The vertically integrated mass flux (Fig. 3b) also reflects the overlying accumulation distribution, although not directly. In steady state, the divergence of the mass flux is equal to the local net mass balance (i.e. including surficial and basal melting). Furthermore, probably the most important determinant of the mass flux is the basal topography: high mass flux occurs over low basal elevations and within bedrock channels (see, e.g., Reference Letréguilly, Huybrechts and ReehLetréguilly and others (1991) and Fig. 5b (shown later), a model integration using uniform accumulation). However, if all other factors stay the same then a higher accumulation rate drives a larger mass-flux divergence, and leads to a larger mass flux. This relationship between ice flux and accumulation has important consequences for the internal ice dynamics. Regions of high mass flux produce greater internal frictional heating which can raise the basal temperature to the melting point. When this occurs, the ice is no longer frozen to the bedrock but becomes free to slide. Areas of the ice sheet with temperate ice at the bottom coincide closely with the contoured regions of high mass flux in Figure 3b.

The CBB dataset was available as monthly precipitation rates. To convert it to an annual accumulation rate it was assumed that precipitation fell as snow if the NCEP re-analysis mean monthly 2 m temperature was < 0°C, and the monthly rates were summed over the annual cycle. This processing only affects the accumulation rate at low elevations in southern Greenland, and has little impact on the modeled ice sheet. The resulting pattern was also multiplied by 0.97 so that the average accumulation rate was the same as the OR observations. The equilibrium ice sheet obtained by integrating the ice-sheet model with this accumulation pattern is shown in Figure 4a. The most obvious difference from Figure 3a (the OR accumulation) is that the lower accumulation rate in the northern interior causes an underestimate of the volume and maximum height. Moreover, the peak of the northern dome sits much closer to the coast at a location where there is only a secondary maximum in the observations. Differences in the accumulation pattern are also reflected in the mass flux. The weaker accumulation rate in North Greenland produces a much weaker mass flux there (Fig. 3b). In southern Greenland the mass flux agrees fairly well in the two integrations.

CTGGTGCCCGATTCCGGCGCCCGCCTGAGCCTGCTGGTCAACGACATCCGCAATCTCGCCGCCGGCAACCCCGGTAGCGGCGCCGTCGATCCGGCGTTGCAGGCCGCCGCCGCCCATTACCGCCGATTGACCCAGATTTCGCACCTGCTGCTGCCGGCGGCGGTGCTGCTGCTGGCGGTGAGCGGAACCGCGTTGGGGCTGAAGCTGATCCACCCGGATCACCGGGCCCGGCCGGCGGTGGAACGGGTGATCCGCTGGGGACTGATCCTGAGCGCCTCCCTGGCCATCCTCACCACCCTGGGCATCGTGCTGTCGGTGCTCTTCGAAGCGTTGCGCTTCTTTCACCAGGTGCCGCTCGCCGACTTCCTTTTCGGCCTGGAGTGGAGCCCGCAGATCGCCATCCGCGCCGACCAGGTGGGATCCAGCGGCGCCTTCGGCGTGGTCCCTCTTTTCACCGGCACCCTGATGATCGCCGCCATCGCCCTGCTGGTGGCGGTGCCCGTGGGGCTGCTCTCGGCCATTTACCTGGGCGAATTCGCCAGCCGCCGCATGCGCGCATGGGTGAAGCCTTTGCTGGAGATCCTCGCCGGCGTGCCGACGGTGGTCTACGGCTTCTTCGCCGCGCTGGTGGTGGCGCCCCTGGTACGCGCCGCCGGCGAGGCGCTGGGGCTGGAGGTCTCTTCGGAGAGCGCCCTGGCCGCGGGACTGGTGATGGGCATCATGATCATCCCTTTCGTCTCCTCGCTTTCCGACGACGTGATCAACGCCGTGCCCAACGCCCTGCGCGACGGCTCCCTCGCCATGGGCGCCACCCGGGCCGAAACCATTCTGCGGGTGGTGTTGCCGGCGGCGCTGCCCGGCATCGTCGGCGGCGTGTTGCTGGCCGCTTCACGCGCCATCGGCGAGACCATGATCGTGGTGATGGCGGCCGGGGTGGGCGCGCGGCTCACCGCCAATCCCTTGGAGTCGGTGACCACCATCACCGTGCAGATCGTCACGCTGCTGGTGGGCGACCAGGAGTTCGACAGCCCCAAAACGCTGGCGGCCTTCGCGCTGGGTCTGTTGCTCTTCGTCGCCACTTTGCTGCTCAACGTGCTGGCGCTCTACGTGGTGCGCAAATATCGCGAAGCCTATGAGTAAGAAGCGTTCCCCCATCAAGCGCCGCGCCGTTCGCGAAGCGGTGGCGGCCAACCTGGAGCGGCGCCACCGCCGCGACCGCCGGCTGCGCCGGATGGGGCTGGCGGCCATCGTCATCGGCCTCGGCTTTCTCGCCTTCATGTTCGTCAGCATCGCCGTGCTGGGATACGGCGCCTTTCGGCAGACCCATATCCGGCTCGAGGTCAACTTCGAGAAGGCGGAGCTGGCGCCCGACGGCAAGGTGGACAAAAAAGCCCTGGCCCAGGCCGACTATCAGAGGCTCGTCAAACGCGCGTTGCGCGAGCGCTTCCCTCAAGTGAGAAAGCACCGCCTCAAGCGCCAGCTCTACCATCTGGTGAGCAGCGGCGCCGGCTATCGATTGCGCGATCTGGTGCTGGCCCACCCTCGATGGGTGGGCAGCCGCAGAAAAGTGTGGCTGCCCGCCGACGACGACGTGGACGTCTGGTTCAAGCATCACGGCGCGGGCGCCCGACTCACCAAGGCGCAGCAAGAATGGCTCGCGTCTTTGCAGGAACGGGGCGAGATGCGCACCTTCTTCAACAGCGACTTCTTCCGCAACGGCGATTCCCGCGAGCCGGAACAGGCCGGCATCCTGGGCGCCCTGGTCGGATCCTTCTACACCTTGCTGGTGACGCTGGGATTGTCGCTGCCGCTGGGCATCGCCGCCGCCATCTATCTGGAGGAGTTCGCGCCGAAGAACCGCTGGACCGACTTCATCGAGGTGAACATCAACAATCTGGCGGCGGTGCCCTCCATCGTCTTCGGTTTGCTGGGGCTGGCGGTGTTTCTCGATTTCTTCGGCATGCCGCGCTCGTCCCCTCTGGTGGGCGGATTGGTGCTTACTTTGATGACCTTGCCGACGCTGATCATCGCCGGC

A model integration was performed using the ERA precipitation dataset, processed to give an accumulation rate in the way described above. It produced an ice sheet that looked very similar to that using the CBB dataset, and the results are summarized in Table 1.

Caution is required in comparing these model integrations to the observed ice sheet. The dynamical adjustment time-scale for an ice sheet the size of Greenland is several thousand years, and in general, therefore, it is not going to be in equilibrium with the climate forcing at any given time. However, paleoclimate records in the region indicate that the climate has been comparatively stable in the region over the last 10 kyr (e.g. Reference DansgaardDansgaard and others, 1993), so we might expect the Greenland ice sheet to be fairly close to equilibrium. Addressing this question, Reference Ritz, Fabre and LetréguillyRitz and others (1997) performed a time-dependent simulation of the Greenland ice sheet using a plausible reconstruction of the climate forcing over the last glacial cycle. They compared the resulting ice sheet for the current time to an ice sheet that was in steady state with the current climate forcing. For a range of parameters used in the ice model, the maximum height and volume in the steady-state integration were about 5% and 10% smaller, respectively, than in the transient run. Reference GreveGreve (1997) found similar results.

Because the CBB and ERA distributions have known deficiencies (Reference Bromwich, Cullather, Chen and CsathóBromwich and others, 1998), and because of the good agreement between the observed ice sheet and that modeled using the OR accumulation (especially their overall shape), the model integrations in this section support the OR observations as being closer to the actual accumulation distribution than either the CBB or ERA datasets. Therefore we shall compare the model integrations produced using the accumulation parameterization presented in section 2.2 to Figure 3a and b.

### 3.2. Model integrations using accumulation parameterization